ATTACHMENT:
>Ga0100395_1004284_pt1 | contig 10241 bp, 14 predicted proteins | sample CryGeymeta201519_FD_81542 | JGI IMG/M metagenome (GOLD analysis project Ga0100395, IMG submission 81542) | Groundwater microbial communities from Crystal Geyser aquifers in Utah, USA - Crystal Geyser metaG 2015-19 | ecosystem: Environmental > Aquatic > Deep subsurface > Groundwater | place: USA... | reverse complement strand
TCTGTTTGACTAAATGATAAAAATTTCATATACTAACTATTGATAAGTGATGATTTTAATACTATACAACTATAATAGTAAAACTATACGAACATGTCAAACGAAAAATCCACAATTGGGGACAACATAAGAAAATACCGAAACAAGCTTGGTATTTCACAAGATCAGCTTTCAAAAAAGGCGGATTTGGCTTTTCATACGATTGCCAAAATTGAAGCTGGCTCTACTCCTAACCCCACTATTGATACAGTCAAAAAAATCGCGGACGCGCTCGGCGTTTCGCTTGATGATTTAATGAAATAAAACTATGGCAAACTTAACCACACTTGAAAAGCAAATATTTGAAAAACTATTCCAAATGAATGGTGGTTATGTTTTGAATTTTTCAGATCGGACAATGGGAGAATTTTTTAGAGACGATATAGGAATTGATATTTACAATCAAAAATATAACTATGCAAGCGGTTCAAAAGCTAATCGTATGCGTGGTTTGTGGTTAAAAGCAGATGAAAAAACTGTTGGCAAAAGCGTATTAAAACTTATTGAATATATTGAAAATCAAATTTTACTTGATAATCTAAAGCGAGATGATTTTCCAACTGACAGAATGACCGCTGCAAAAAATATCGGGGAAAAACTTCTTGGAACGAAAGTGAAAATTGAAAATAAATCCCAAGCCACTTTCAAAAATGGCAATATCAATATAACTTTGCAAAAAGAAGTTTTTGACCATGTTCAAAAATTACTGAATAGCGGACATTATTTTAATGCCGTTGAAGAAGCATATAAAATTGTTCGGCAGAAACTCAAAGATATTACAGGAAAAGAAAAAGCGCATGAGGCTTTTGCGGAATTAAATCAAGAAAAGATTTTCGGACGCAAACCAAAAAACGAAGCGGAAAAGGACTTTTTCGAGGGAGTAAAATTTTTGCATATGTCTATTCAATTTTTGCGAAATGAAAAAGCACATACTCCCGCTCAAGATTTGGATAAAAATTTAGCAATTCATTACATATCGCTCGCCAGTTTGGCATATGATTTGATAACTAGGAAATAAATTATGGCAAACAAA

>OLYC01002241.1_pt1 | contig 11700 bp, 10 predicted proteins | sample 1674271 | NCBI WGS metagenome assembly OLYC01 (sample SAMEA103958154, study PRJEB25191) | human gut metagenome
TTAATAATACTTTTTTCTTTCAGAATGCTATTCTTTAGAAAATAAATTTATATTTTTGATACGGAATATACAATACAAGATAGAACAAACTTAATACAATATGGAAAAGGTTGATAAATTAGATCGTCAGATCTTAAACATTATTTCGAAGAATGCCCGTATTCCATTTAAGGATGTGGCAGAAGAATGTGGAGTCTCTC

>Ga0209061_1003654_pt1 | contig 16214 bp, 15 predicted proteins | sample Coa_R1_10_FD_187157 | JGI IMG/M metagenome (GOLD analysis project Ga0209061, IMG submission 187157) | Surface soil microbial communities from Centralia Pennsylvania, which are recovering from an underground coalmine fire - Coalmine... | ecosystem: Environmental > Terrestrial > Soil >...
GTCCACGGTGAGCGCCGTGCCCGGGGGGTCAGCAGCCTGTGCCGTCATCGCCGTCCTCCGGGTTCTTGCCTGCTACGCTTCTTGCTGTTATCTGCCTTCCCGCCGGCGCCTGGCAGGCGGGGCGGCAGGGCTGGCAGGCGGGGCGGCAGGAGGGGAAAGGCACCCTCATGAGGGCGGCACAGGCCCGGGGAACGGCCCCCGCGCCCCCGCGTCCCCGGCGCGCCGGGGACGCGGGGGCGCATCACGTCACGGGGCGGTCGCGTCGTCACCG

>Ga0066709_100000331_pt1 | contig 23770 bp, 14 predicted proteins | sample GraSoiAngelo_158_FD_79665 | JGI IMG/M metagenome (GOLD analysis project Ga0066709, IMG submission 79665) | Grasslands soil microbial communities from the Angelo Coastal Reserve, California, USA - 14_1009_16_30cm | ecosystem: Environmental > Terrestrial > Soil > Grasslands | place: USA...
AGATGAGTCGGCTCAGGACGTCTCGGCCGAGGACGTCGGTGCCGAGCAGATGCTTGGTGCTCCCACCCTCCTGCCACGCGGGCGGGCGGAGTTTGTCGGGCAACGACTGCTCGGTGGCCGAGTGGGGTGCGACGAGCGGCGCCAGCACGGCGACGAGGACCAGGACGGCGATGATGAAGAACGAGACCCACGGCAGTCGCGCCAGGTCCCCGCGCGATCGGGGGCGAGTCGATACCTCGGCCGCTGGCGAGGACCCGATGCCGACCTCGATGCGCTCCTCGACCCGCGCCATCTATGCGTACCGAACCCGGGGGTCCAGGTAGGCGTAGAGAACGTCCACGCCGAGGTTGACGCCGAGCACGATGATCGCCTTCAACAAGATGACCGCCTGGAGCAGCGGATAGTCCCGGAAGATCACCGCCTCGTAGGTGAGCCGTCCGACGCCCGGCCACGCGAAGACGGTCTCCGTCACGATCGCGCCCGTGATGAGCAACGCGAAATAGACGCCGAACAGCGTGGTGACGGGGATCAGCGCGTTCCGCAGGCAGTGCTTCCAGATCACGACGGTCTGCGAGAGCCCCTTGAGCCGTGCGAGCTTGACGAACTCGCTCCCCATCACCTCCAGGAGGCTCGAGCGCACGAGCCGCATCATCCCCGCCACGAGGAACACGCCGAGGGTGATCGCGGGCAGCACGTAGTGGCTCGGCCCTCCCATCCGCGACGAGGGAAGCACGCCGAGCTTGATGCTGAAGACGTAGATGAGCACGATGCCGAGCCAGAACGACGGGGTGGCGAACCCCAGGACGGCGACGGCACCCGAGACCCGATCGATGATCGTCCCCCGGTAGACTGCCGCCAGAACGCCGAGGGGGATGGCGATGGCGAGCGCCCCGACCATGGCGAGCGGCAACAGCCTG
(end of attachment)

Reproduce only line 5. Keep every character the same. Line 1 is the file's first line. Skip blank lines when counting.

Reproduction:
>Ga0209061_1003654_pt1 | contig 16214 bp, 15 predicted proteins | sample Coa_R1_10_FD_187157 | JGI IMG/M metagenome (GOLD analysis project Ga0209061, IMG submission 187157) | Surface soil microbial communities from Centralia Pennsylvania, which are recovering from an underground coalmine fire - Coalmine... | ecosystem: Environmental > Terrestrial > Soil >...